Academic journal article Australian Health Review

Intravascular Device Use,management, Documentation and Complications: A Point Prevalence Survey

Academic journal article Australian Health Review

Intravascular Device Use,management, Documentation and Complications: A Point Prevalence Survey

Article excerpt


Intravascular devices (IVDs) are required by patients for the administration of fluids and or drugs while in hospital. Devices such as central venous catheters (CVCs), peripherally inserted central catheters (PICCs) and peripheral venous catheters (PVCs) all pose potentially serious infection risks to hospitalised patients. Although CVCs and PICCs pose a greater infection risk,1 the insertion of aPVCis the most common invasive medical procedure1,2 with between 30% and 80% of people admitted to hospital receiving aPVCduring their stay.3 Thus, PVCs are also a significant risk factor in acquiring a health care-associated infection (HAI).4-7 It is estimated that bloodstream infections occur in ~5.3 per 1000 catheter days for central venous access devices8 and for 0.1% of PVC or 0.5 per 1000 catheter days,2 which may seem insignificant but it contributes to the economic burden of HAI, which is estimated to potentially cost A$1 billion per annum in Australia.9

PVC-related complications are often associated with insertion technique or reactions to the catheter or infusate. However, other key risk factors have been identified, including delayed removal of the device when no longer in use and the administration of medications like potassium chloride and some antibiotics.3 Point prevalence surveys undertaken in New Zealand and theUK identified several additional areas for improvement, chiefly documentation on dating when the device was inserted, purpose of the PVC and assessment of the site.10-12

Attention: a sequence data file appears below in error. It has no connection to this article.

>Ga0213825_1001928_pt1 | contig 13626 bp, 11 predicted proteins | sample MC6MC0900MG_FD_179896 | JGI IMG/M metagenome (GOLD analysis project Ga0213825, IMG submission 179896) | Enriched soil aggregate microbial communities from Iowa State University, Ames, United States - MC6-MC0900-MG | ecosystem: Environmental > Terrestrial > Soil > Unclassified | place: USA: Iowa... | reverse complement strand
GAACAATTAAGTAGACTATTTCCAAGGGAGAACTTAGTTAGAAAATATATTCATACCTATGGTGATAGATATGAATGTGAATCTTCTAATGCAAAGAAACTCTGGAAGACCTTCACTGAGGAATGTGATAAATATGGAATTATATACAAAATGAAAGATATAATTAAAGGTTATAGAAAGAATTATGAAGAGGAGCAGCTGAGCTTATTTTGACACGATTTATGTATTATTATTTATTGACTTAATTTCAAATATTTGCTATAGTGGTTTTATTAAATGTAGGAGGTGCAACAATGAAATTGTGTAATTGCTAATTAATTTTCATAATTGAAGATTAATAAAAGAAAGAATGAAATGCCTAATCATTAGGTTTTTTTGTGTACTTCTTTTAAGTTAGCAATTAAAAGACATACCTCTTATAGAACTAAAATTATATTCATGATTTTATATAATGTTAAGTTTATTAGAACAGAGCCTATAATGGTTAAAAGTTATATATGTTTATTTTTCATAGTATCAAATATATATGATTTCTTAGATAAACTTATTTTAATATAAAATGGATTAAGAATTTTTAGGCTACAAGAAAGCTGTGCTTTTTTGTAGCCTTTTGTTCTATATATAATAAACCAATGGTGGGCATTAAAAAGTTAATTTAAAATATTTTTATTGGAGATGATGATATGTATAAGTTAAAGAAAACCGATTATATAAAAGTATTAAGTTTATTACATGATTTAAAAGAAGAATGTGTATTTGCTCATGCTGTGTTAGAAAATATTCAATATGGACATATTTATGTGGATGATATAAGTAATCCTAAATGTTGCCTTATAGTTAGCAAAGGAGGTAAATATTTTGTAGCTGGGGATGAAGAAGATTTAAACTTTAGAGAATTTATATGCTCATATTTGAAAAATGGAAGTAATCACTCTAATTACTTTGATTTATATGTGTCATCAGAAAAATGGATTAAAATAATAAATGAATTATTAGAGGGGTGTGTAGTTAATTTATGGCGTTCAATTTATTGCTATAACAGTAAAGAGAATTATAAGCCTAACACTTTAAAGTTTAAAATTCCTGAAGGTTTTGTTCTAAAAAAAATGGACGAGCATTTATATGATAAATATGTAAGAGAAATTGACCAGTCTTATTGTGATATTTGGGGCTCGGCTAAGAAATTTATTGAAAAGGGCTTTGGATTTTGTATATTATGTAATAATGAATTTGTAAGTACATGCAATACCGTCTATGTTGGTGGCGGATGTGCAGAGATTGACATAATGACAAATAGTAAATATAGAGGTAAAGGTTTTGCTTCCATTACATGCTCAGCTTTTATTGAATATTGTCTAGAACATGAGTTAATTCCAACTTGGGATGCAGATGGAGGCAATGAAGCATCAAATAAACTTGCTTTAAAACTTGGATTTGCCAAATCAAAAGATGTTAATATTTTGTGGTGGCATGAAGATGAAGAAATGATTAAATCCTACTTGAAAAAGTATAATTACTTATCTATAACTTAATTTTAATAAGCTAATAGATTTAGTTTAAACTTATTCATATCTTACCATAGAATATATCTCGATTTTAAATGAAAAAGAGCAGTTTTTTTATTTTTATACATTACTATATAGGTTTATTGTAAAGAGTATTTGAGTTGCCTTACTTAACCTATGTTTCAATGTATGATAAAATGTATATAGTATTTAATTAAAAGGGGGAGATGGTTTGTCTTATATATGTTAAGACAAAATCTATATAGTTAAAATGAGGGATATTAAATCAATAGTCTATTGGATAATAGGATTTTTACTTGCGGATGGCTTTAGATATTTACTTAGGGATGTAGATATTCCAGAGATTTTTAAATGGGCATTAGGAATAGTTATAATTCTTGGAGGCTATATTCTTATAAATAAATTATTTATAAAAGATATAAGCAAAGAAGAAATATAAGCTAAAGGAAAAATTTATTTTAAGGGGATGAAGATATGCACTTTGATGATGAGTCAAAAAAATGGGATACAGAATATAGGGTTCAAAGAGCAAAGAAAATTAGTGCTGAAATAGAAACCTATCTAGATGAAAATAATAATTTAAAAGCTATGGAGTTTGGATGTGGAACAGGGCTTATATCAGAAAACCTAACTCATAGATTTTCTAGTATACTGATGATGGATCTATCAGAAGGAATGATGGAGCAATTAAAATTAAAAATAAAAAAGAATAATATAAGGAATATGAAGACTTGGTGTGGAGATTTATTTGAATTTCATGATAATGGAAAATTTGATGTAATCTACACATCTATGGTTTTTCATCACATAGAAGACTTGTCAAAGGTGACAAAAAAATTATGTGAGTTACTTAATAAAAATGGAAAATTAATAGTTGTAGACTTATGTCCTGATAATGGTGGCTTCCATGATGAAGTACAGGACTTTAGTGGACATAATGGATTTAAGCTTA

Using surveillance surveys to identify clinical practice issues and providing feedback is an effective method for reducing HAI.3,5,11,13 For example, improvements were seen by Goddard et al.10 over the 12-month period in which they conducted monthly prevalence surveys and provided feedback to staff.

In September 2011, Australian health ministers endorsed the National Safety and Quality Health Service Standards.14 Following a grace introduction period, implementation of the 10 standards, including Standard 3, 'preventing and controlling healthcare associated infections', became mandatory for all public and private hospitals from 1 January 2013. In response, the Royal Brisbane and Women's Hospital Executive Director of Nursing Services formed four nursing research councils to address clinical practice areas that fall under the standards. The Intravenous Access Research Council identified clinical practice and management of IVDs as a clinical area in which the quality of patient care and patient outcomes could be potentially improved.

As an initial step, a point prevalence survey was undertaken to examine the use, management, documentation and complications for IVDs in cardiac, medical and surgical inpatients.



The survey was undertaken at a large tertiary teaching hospital in Brisbane, Queensland. Inpatients who could be approached were verbally invited to participate in the study and verbal consent was obtained at the time of data collection. The study was approved by the Human Research and Ethics Committee at the Royal Brisbane and Women's Hospital (reference no. HREC/12/QRBW/173).


The survey was designed by the chief investigator and a research nurse who specialises in conducting IVD trials. The survey was reviewed by the Intravenous Access Research Council and then trialled by two survey teams, on two separate occasions, before survey day. After each review, assessment items were modified and reordered to improve clarity and ease of use.

The survey consisted of 25 assessment items relating to devices and documentation. Assessment items included the type, number and purpose of devices in situ, the presence and condition of dressings and/or other securements, the visibility of the insertion site, site location and by whom the catheter was inserted, and evidence of complications and documentation on the daily patient care record and medication chart. …

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